Chinese characters evolved from
pictures and signs, and the unique Chinese calligraphy came into
being during the development of writing. Using fine paper, brushes
and ink, calligraphers have evolved a richly varied tradition of
calligraphic styles, which have been handed down from generation
Great calligraphers came to the
fore in each dynasty. Their calligraphy and styles thus became representative
of their time. The best-known of them was the “Sage Calligrapher”
Wang Xizhi of the Eastern Jin Dynasty. His cursive script is handsome,
bold and unrestrained, and has been described as “like dragons flying
and phoenixes dancing.” His son, Wang Xianzhi, was also a famous
calligrapher. The Tang Dynasty was a brilliant age of calligraphy.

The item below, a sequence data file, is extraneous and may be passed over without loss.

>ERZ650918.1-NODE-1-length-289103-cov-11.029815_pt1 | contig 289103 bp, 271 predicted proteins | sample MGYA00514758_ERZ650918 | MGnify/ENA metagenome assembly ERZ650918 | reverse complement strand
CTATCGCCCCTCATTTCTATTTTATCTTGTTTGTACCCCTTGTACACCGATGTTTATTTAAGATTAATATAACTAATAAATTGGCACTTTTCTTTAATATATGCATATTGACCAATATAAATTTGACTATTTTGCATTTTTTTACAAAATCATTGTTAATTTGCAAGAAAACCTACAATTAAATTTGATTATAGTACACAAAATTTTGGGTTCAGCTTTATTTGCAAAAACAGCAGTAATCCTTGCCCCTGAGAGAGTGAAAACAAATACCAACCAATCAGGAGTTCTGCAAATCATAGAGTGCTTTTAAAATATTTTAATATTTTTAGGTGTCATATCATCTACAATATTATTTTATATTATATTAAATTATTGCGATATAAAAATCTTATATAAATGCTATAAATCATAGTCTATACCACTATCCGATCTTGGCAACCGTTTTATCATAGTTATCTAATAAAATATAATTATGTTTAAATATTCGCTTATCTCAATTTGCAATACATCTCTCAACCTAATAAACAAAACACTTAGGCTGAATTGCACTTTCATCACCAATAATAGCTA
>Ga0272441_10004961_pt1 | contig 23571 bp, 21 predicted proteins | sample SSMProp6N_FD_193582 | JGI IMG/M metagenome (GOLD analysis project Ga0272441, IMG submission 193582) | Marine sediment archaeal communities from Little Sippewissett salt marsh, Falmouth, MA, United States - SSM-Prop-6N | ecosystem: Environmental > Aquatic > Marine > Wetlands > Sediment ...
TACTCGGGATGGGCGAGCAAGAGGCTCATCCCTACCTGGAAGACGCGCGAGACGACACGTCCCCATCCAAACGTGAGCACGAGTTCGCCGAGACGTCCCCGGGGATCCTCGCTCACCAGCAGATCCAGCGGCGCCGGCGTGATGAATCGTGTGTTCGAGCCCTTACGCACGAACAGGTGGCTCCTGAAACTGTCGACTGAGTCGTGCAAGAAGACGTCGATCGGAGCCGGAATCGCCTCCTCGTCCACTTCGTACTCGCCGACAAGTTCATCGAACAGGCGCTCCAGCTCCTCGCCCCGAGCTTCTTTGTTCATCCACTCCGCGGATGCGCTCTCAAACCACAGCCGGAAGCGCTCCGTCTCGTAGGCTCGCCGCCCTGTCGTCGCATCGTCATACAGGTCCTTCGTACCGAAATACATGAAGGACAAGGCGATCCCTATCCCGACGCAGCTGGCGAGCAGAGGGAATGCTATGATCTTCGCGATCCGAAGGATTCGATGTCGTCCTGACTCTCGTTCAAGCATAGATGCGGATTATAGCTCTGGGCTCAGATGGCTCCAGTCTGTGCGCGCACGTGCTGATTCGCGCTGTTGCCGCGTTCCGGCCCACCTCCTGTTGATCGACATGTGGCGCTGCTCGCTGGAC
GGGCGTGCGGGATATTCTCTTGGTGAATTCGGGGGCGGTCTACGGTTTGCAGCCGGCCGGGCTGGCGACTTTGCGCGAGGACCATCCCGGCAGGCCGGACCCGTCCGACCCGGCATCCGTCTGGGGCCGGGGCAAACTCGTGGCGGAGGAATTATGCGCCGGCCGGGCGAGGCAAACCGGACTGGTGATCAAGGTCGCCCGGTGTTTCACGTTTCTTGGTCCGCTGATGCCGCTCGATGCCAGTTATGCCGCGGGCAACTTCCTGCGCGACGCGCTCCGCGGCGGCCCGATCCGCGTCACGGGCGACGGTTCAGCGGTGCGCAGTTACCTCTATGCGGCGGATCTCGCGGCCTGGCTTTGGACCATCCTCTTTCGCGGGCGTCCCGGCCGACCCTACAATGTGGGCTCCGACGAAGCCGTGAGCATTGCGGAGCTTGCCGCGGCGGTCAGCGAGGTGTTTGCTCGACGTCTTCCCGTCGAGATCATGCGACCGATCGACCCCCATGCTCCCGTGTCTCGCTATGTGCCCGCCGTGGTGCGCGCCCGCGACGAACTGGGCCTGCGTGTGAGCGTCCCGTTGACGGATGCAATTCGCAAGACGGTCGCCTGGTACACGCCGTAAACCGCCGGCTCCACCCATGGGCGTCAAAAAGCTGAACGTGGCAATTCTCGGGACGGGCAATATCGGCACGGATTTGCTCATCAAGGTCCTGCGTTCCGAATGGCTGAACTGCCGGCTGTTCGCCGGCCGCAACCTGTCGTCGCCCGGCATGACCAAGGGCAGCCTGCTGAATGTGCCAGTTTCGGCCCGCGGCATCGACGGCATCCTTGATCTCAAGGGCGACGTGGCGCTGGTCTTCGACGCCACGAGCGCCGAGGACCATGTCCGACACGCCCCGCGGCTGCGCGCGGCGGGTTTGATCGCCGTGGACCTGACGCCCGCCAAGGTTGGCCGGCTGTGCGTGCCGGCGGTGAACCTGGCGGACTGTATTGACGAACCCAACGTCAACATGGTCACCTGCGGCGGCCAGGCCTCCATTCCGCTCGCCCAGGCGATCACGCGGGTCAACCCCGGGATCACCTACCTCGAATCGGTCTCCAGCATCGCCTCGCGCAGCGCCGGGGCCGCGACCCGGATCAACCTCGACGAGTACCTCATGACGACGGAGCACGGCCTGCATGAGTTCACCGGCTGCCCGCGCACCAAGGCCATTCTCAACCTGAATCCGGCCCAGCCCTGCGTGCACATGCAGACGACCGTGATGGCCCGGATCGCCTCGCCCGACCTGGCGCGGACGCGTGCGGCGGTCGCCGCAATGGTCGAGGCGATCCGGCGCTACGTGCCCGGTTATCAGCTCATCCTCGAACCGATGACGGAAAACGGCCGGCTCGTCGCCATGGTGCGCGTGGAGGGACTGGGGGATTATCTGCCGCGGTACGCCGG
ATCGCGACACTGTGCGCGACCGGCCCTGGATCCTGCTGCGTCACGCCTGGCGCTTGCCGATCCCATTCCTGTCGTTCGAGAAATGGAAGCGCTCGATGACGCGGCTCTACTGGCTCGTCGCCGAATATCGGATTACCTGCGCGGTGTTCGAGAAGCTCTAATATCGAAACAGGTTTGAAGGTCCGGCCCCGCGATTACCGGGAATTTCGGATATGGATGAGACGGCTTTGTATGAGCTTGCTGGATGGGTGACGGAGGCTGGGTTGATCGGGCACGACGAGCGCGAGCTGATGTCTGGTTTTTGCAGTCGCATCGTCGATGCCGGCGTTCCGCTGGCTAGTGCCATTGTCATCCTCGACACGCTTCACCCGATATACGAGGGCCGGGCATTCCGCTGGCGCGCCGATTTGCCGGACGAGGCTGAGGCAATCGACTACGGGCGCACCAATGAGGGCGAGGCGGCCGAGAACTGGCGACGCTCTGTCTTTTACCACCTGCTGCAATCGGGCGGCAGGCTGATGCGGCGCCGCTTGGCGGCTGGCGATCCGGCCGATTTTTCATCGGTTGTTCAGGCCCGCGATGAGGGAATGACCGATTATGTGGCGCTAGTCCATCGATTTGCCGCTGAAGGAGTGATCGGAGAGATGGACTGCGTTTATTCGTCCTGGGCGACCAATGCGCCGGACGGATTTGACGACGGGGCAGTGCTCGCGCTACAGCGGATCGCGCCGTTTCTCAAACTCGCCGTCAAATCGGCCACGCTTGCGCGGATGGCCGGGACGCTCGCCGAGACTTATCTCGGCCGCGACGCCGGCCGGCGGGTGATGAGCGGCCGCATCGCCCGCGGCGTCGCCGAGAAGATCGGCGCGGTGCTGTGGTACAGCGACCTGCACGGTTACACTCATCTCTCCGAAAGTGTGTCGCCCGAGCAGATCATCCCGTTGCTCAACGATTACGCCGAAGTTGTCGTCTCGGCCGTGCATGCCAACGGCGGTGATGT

Ouyang Xun, Chu Suiliang, Yan Zhenqing and Liu Gongquan were the
great master calligraphers of that time, and their works have been
models for students of calligraphy to this day.
The modern master calligrapher
is Wu Changshuo. His work often appears on paintings, in a seal-like
The Chinese Calligraphers’
Association and local calligraphers’ associations at all levels often
stage competitions and hold exhibitions. Universities, enterprises
and institutions have their own calligraphy associations.